Turning on the Shopsmith MARK V
By Dick Gerard
I tell my students, there are no right or wrong ways to turn. If
you are happy with a particular tool making a particular cut or
scrape, and if you are pleased with the end results, then that is
the "right" way to do it.
Secrets of the Gouge
the gouge to turn bowls has been explained in books such as "Creative
Woodturning" by Dale Nish. This book, and others, can show you the
proper way to handle a gouge. Additionally, many video tapes are
available. The best way to learn, is of course to take lessons from
someone who knows how, lots of practice and follow these 10 secrets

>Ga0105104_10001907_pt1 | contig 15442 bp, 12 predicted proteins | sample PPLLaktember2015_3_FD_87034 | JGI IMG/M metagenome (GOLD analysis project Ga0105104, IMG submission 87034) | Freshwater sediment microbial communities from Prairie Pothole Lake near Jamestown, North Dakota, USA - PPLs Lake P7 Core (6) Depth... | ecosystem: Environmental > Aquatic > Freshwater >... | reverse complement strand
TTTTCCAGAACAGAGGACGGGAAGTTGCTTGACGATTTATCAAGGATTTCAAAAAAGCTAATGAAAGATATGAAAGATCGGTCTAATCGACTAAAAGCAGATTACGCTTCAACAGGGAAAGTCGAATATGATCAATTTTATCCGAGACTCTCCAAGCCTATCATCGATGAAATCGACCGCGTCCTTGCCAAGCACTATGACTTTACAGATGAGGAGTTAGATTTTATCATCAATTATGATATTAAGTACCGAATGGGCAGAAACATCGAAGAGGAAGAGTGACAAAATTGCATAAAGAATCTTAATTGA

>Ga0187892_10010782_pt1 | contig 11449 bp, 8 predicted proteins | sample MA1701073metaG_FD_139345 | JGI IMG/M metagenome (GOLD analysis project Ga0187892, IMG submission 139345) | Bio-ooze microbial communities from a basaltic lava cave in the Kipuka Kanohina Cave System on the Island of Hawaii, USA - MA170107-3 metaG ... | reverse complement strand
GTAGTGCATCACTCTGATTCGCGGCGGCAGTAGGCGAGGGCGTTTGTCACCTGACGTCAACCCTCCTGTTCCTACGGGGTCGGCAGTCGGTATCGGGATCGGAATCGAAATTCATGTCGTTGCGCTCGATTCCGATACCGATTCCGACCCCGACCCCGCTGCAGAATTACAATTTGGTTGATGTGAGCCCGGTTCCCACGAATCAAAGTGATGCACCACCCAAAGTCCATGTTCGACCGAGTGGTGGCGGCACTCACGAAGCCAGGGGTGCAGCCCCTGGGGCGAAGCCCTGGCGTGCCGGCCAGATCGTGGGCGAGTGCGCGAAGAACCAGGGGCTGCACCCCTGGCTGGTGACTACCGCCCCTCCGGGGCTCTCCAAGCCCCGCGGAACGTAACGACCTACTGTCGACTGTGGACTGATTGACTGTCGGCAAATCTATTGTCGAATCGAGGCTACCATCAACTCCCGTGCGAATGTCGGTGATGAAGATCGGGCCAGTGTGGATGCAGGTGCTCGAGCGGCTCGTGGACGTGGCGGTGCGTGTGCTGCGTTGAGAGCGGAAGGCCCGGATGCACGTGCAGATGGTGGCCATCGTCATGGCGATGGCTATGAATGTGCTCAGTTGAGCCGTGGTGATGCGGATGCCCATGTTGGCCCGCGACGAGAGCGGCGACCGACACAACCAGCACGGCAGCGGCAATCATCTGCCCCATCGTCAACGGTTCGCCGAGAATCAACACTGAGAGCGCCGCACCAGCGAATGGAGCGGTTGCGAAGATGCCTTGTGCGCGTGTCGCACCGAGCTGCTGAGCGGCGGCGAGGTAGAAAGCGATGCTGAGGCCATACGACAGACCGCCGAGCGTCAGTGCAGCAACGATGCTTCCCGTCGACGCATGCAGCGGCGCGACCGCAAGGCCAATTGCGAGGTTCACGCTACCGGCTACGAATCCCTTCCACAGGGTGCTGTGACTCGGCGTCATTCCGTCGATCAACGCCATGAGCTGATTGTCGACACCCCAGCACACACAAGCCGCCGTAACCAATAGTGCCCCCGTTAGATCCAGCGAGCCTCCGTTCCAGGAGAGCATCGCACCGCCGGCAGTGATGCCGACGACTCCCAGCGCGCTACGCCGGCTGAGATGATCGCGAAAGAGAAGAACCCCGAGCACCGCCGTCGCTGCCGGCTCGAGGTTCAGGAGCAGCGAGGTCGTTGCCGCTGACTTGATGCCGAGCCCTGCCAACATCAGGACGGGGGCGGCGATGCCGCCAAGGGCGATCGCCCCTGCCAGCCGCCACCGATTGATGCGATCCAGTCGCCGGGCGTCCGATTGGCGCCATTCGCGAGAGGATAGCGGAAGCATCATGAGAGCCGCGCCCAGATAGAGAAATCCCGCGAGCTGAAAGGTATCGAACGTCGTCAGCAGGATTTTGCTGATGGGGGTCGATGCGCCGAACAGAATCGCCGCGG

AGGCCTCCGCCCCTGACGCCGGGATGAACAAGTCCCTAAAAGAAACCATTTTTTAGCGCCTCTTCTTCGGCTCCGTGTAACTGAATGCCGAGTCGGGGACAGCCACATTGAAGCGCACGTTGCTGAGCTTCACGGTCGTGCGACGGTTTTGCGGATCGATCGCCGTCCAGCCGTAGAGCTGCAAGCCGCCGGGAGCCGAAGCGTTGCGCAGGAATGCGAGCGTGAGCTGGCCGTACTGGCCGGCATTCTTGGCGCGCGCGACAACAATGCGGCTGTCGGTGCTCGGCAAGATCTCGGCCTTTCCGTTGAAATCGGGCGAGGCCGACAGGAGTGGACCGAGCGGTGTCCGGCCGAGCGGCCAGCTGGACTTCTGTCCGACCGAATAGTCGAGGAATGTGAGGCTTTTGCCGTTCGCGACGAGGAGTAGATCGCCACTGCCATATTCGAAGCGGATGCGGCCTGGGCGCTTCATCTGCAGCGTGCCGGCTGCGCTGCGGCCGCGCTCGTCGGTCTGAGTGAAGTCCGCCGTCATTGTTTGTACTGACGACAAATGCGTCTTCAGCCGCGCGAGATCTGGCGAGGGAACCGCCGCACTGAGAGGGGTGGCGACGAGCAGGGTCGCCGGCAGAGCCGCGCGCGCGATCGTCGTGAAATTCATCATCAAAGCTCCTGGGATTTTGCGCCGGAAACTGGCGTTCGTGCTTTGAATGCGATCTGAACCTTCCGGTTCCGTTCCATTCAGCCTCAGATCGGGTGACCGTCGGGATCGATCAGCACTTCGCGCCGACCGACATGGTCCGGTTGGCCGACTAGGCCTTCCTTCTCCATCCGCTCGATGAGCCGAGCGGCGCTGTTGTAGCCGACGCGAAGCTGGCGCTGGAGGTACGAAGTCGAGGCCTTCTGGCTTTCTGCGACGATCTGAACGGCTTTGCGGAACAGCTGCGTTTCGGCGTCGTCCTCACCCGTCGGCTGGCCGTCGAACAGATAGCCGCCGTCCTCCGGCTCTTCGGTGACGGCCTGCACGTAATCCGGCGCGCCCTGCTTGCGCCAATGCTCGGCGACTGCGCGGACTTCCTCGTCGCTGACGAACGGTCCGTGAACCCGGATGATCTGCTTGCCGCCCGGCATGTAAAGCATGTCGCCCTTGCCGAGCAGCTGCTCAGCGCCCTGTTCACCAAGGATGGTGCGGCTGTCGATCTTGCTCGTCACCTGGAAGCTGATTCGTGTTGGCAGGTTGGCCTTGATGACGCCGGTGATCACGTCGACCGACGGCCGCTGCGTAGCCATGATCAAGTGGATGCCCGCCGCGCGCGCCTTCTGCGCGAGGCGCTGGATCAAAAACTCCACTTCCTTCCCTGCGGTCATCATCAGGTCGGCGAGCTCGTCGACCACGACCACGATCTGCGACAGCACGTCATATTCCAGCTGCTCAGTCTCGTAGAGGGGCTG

to using a gouge:
the bevel LIGHTLY rubbing the wood.
grip the handle as if you were trying to choke a snake.
loose. Relax. Turning is FUN!
the flute in the direction of the cut.
in close to the lathe. Use a compact stance.
MARK V Advantages
faceplate turning of plates, platters, and bowls, the Shopsmith
MARK V offers two distinct advantages over most other lathes. First,
the tool rest and headstock assemblies may be moved to the right
hand end of the ways. This allows the use of long handled tools
without interference with the ways as is common on most other lathes.
Second, by locking the quill in an extended position, the tool rest
may be placed behind the turning. This allows the turner to reach
areas of a turning that may require modification as the turning
of the Bowl Blank
First, select your turning stock, Next, inspect the stock for visible
defects that would hinder turning or that would force a change of
design. Then, decide which surface will be the TOP of the bowl.
This surface will hold the faceplate as you turn the OUTSIDE form.